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Paltrow, McGraw, Hedlund to begin filming 'Love' in Nashville

Production is scheduled to begin this week on the movie "Love Don’t Let Me Down," the Tennessee Film, Entertainment and Music Commission announced Monday.

The $15 million project stars Oscar-winner Gwyneth Paltrow, Tim McGraw, Leighton Meester of “Gossip Girl” and Garrett Hedlund of “Friday Night Lights” fame. It will be directed by Shana Feste, who also wrote the screenplay.

According to the commission, the movie’s producers plan to hire locals “for almost 75 percent of the film’s crew and 90 percent of the film’s cast.”

“More than 50 Tennessee crew members have already been put to work in a variety of jobs such as camera operators, assistant directors, grips, electricians, sound mixers, casting directors, location managers, stuntmen, set decorators, prop masters, hair and make-up artists, costumers and transportation coordinators,” read a statement from the commission.

Predicts Tennessee Film, Entertainment and Music Commission Executive Director Perry Gibson: “Having a production of this magnitude in our state will provide a significant number of jobs for our production community and the project’s spending will provide a real boost to the local economy.”

TNReport.com has the full press release.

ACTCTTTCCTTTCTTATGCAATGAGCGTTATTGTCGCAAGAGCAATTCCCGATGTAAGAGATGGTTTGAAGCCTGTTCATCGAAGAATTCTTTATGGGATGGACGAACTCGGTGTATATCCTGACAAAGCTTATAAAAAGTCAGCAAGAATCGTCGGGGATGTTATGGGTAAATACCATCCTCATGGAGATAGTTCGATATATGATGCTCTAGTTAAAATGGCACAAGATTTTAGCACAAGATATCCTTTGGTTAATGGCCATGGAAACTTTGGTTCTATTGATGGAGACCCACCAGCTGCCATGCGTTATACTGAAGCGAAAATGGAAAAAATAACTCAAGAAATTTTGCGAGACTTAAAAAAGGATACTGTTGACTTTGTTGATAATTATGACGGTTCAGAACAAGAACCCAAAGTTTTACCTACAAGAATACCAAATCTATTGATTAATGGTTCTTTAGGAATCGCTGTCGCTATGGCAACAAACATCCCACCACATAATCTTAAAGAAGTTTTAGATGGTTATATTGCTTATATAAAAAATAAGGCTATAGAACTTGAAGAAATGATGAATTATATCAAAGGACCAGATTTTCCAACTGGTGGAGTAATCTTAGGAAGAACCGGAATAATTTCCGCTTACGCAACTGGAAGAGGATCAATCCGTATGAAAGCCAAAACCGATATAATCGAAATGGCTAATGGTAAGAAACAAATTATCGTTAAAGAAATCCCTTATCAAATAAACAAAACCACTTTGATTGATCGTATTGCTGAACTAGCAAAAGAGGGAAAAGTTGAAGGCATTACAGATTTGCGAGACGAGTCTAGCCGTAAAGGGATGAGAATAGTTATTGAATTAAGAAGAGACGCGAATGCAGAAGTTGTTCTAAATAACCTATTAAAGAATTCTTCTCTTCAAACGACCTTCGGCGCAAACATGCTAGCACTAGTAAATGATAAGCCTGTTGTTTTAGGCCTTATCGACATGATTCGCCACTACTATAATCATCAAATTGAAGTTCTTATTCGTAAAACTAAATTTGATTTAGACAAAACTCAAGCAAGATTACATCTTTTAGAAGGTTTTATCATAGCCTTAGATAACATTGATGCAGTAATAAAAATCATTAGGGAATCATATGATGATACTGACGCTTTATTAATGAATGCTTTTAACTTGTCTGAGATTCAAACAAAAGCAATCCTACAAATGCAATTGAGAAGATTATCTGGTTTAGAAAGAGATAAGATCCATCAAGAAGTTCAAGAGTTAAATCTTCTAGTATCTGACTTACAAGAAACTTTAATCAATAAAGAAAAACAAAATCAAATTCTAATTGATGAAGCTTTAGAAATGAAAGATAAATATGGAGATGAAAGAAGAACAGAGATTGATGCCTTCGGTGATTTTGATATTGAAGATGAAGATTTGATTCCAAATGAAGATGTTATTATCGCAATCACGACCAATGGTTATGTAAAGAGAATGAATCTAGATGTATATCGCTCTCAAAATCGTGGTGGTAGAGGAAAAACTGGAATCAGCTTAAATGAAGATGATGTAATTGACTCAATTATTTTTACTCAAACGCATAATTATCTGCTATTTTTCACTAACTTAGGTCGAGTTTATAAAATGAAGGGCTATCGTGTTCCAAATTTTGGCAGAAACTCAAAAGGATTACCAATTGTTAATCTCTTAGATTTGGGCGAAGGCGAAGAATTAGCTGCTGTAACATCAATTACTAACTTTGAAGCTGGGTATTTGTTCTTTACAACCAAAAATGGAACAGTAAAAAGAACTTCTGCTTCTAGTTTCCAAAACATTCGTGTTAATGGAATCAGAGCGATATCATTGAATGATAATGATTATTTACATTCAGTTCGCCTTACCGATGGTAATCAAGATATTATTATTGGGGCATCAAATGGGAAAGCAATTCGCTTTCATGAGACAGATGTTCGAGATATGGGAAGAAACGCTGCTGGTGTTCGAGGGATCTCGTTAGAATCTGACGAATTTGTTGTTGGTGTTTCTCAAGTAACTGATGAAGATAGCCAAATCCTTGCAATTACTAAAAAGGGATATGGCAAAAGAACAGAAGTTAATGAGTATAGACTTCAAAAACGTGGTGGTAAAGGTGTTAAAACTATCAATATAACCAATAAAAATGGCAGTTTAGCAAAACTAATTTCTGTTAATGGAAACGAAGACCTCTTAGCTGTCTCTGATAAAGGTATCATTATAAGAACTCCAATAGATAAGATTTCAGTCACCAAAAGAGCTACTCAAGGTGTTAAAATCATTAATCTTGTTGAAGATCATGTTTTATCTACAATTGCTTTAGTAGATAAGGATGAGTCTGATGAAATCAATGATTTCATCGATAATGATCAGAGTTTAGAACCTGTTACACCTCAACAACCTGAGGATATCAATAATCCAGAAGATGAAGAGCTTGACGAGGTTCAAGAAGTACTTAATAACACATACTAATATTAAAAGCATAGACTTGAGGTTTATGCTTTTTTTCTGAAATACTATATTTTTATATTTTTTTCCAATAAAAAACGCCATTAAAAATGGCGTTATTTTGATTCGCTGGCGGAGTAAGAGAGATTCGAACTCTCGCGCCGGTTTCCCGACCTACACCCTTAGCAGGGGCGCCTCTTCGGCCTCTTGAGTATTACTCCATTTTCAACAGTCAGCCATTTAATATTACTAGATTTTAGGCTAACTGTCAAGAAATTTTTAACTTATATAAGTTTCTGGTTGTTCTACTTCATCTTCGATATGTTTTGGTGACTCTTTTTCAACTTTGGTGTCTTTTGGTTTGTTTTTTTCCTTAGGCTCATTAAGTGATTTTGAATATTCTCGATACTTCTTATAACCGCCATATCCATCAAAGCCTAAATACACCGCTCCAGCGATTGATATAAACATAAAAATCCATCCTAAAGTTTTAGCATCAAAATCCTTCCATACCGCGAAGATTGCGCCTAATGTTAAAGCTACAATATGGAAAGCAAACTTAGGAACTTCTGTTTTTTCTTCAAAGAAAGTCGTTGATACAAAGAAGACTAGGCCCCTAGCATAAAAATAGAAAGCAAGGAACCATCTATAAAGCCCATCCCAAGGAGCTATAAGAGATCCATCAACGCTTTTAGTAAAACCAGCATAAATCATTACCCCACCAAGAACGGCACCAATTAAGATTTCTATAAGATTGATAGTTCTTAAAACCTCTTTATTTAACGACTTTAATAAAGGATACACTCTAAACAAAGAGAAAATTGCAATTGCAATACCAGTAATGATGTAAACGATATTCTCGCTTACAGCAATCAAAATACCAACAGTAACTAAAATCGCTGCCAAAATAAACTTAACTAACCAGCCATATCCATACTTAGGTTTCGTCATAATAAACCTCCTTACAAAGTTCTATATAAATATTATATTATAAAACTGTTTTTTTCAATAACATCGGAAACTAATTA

Capital District Movies Examiner Jim Dixon reported in December that in “Love Don’t Let Me Down,” Hedlund will plays “a rising young singer/songwriter who becomes involved with a fallen country singer played by Paltrow. As they embark on a career resurrection tour with her husband/manager (Tim McGraw) and a beauty queen turned singer (Leighton Meester), romantic entanglements and old demons threaten to derail them all.”

State officials say Tennessee companies and businesses will benefit from the film's five-month stay in Middle Tennessee.

"Office space has been rented since November, along with rehearsal and recording studio space. Other businesses to be utilized include office supply companies, rental car agencies, grocery stores, caterers, dry cleaners, florists, printers, security firms, waste management and more," according to the Tennessee film commission.

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